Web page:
California moves to require solar panels on all new homes

California moves to require solar panels on all new homes

California moves to require solar panels on all new homes

"Under these new standards, buildings will perform better than ever, at the same time they contribute to a reliable grid", said Commissioner Andrew McAllister, who is the Energy Commission's lead on energy efficiency.

For each megawatt hour (MWh) of electricity, a solar system produces, owners will be granted one Solar Renewable Energy Credit (SREC) that they can then sell, creating a decent income stream for the life of the system.

GTM Research published a new analysis late last week which revealed what it expects to be the upside to this new requirement, specifically, the base-case residential solar PV forecast increased by 14% between 2020 to 2023, which works out to be an increase of about 650 MW.

The minimum amount of solar power required by the new standards wouldn't be enough to meet all the needs of most homes. Vivek Sharma, Senior Director, Crisil Infrastructure Advisory, said: "The Central Electricity Authority and the Central Electricity Regulatory Commission will have to come out with norms that can allow the sale of hybridised power generated from existing projects". "ICRA believes that the hybrid projects are likely to be competitive in tariffs w.r.t to individual wind or solar energy projects, given the benefits associated with hybrid projects (mainly in respect of lower capital cost, optimization of transmission infrastructure & higher generation expected)".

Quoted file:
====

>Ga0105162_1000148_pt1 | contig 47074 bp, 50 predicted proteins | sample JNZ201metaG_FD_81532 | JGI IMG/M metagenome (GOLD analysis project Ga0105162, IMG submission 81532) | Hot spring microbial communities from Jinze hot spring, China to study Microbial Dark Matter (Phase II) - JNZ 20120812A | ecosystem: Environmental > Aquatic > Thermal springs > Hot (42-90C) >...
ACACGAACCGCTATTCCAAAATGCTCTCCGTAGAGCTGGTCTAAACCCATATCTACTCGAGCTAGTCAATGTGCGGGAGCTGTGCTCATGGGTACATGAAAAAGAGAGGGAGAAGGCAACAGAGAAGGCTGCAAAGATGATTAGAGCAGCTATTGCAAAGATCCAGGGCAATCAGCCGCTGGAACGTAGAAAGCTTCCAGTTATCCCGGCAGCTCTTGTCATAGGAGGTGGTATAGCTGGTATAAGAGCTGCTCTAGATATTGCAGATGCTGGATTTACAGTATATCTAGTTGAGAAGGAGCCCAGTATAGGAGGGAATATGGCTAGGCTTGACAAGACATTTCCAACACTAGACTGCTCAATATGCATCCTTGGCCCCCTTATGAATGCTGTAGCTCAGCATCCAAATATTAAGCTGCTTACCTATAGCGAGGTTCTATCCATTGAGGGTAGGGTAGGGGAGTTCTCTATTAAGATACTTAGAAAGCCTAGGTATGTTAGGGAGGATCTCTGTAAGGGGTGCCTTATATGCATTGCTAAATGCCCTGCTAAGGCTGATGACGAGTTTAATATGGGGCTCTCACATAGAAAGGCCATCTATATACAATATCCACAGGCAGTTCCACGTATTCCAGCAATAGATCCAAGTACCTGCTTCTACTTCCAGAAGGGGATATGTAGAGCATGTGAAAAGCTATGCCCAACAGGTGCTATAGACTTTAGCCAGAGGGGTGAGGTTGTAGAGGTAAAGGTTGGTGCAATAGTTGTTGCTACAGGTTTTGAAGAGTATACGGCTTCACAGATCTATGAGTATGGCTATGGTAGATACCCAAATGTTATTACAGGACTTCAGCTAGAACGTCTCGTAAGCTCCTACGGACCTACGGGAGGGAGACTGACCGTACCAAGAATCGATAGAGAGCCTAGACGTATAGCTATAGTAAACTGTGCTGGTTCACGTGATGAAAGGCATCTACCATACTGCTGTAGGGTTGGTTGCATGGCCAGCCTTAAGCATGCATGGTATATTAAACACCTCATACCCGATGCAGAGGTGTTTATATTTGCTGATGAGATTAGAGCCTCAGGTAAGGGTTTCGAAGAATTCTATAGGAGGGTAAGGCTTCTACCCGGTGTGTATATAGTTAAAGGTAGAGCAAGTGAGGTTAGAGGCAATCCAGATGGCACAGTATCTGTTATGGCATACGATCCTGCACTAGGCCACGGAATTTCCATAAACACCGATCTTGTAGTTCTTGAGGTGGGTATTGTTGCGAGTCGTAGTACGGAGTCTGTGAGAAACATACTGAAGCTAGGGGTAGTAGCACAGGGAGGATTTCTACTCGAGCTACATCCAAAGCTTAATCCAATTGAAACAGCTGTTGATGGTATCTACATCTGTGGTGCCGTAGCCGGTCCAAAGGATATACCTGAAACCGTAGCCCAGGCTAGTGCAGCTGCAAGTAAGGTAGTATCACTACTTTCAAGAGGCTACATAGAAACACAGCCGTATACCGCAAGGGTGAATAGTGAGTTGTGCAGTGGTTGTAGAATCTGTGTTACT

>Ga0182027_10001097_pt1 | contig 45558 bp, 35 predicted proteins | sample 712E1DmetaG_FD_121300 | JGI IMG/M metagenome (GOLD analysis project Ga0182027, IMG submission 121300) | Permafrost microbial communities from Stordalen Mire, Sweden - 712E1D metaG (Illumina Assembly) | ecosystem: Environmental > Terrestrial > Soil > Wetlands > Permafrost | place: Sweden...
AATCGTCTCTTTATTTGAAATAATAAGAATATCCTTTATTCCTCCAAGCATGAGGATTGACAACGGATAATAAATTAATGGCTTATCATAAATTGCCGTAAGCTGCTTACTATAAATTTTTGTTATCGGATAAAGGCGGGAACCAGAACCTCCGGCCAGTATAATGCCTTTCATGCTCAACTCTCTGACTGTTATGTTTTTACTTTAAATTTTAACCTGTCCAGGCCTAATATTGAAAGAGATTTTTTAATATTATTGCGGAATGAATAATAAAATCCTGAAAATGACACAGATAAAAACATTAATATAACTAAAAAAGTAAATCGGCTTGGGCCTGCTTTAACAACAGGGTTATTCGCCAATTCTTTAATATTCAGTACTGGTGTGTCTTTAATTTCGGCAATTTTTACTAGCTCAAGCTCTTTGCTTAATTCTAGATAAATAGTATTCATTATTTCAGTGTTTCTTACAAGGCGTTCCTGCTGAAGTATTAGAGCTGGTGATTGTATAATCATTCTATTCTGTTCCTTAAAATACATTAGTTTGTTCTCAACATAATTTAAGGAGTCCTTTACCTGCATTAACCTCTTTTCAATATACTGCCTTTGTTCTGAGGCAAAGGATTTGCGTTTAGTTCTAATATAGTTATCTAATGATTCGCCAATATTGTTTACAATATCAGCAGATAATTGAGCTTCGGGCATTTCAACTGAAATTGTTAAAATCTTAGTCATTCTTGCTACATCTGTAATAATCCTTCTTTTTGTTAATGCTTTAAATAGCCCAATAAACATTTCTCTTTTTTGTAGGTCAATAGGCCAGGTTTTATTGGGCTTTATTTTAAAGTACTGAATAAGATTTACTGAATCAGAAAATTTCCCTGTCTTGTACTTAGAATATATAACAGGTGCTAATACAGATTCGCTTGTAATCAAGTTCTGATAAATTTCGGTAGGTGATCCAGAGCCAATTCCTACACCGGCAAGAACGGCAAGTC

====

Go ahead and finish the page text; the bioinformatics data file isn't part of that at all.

"This is a very bold and visionary step that we're taking", said David Hochschild, a member of the Energy Commission. Construction groups, solar manufacturers, and public utilities and other industry groups in the state have expressed support for the move. If the standards had been implemented at the beginning of 2017, given the state's single-family housing starts of around 60,000, new installations would have increased 30% after accounting for solar systems installed on roughly 20% of new homes, per Moody's. Some homes that are shaded by trees or taller buildings, or have roofs that are too small for panels, would be eligible for exceptions. Community-shared solar generation equipment will also be an option.

California is the largest residential solar market in the nation.

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